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46
On triangular decompositions of algebraic varieties
 Presented at the MEGA2000 Conference
, 1999
"... We propose an efficient algorithm for computing triangular decompositions of algebraic varieties. It is based on an incremental process and produces components in order of decreasing dimension. The combination of these two major features is obtained by means of lazy evaluation techniques and a lifti ..."
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Cited by 68 (37 self)
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We propose an efficient algorithm for computing triangular decompositions of algebraic varieties. It is based on an incremental process and produces components in order of decreasing dimension. The combination of these two major features is obtained by means of lazy evaluation techniques and a lifting property for calculations modulo regular chains. This allows a good management of the intermediate computations, as confirmed by several implementations and applications of this work. Our algorithm is also well suited for parallel execution.
Polar Varieties and Computation of one Point in each Connected Component of a Smooth Real Algebraic Set
, 2003
"... Let f1,..., fs be polynomials in Q[X1,..., Xn] that generate a radical ideal and let V be their complex zeroset. Suppose that V is smooth and equidimensional; then we show that computing suitable sections of the polar varieties associated to generic projections of V gives at least one point in each ..."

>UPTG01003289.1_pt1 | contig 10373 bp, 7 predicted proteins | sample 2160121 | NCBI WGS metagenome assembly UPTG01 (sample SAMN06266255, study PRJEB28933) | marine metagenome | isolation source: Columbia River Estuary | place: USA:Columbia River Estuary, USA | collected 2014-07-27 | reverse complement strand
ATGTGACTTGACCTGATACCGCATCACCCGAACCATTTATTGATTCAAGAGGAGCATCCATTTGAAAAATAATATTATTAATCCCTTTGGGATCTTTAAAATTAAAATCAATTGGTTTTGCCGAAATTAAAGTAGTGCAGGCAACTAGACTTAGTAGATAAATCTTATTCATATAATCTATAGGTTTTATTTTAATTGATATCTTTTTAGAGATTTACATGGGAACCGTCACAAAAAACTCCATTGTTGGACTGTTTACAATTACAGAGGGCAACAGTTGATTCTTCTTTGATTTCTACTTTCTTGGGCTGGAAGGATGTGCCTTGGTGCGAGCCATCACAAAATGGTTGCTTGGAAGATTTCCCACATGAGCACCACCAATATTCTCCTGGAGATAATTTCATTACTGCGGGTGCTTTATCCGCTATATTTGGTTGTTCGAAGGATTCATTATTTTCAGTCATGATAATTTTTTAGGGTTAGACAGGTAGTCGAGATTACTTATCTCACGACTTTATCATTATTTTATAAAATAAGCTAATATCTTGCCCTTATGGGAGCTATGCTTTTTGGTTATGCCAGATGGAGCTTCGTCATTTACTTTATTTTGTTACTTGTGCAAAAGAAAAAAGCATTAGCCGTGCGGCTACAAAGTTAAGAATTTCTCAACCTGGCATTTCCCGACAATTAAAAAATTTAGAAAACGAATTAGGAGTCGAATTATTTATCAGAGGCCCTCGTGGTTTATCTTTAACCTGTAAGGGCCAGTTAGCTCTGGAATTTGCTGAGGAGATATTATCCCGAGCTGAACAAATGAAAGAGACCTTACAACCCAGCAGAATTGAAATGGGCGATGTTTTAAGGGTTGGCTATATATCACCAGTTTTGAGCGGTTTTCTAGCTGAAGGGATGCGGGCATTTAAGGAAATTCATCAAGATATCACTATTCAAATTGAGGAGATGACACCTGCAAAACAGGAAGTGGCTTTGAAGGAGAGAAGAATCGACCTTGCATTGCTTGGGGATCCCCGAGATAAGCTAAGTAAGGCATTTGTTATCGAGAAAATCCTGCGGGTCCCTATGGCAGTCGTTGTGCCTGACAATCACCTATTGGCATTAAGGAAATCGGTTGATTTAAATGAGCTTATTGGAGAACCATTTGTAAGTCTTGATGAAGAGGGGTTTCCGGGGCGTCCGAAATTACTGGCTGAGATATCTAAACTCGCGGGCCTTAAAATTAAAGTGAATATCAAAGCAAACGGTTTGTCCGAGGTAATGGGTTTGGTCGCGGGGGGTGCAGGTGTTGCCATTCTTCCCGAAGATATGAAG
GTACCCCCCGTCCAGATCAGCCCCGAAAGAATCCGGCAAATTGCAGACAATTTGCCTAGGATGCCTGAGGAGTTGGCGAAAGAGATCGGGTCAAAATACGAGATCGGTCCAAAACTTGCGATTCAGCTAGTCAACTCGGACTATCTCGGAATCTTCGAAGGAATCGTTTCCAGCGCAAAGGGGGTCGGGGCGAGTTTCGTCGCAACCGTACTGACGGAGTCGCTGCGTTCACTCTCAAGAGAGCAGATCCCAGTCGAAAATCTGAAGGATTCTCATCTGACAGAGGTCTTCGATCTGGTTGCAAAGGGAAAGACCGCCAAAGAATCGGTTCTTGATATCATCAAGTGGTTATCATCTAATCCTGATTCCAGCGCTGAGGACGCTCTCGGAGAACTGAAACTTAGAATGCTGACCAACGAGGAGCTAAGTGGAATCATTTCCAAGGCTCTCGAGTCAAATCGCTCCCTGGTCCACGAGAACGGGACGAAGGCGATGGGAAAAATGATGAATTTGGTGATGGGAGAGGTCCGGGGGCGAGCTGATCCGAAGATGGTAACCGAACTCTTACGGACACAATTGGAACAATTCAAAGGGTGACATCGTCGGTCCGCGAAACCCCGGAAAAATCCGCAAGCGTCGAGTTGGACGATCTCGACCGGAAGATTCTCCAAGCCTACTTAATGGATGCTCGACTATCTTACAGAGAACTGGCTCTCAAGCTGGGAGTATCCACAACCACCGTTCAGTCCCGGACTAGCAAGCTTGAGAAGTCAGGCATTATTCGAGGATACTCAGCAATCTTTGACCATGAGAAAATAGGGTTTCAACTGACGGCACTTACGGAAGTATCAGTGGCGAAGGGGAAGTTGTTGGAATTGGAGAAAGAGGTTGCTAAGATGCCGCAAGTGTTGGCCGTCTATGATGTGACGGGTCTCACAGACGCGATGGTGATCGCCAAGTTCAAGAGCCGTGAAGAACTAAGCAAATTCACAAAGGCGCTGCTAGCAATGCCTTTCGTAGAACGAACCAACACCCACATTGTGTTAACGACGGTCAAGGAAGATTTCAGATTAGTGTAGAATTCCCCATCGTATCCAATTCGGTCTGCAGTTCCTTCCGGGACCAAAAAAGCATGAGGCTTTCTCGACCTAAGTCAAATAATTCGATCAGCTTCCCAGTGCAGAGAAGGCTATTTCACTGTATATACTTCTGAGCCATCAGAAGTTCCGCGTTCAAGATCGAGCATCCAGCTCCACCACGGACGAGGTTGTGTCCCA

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Cited by 33 (16 self)
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Let f1,..., fs be polynomials in Q[X1,..., Xn] that generate a radical ideal and let V be their complex zeroset. Suppose that V is smooth and equidimensional; then we show that computing suitable sections of the polar varieties associated to generic projections of V gives at least one point in each connected component of V ∩ R n. We deduce an algorithm that extends that of Bank, Giusti, Heintz and Mbakop to noncompact situations. Its arithmetic complexity is polynomial in the complexity of evaluation of the input system, an intrinsic algebraic quantity and a combinatorial quantity.
The Hardness of Polynomial Equation Solving
, 2003
"... Elimination theory is at the origin of algebraic geometry in the 19th century and deals with algorithmic solving of multivariate polynomial equation systems over the complex numbers, or, more generally, over an arbitrary algebraically closed field. In this paper we investigate the intrinsic seq ..."
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Cited by 17 (9 self)
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Elimination theory is at the origin of algebraic geometry in the 19th century and deals with algorithmic solving of multivariate polynomial equation systems over the complex numbers, or, more generally, over an arbitrary algebraically closed field. In this paper we investigate the intrinsic sequential time complexity of universal elimination procedures for arbitrary continuous data structures encoding input and output objects of elimination theory (i.e. polynomial equation systems) and admitting the representation of certain limit objects.
Fast algorithms for zerodimensional polynomial systems using duality
 APPLICABLE ALGEBRA IN ENGINEERING, COMMUNICATION AND COMPUTING
, 2001
"... Many questions concerning a zerodimensional polynomial system can be reduced to linear algebra operations in the quotient algebra A = k[X1,..., Xn]/I, where I is the ideal generated by the input system. Assuming that the multiplicative structure of the algebra A is (partly) known, we address the q ..."
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Cited by 16 (3 self)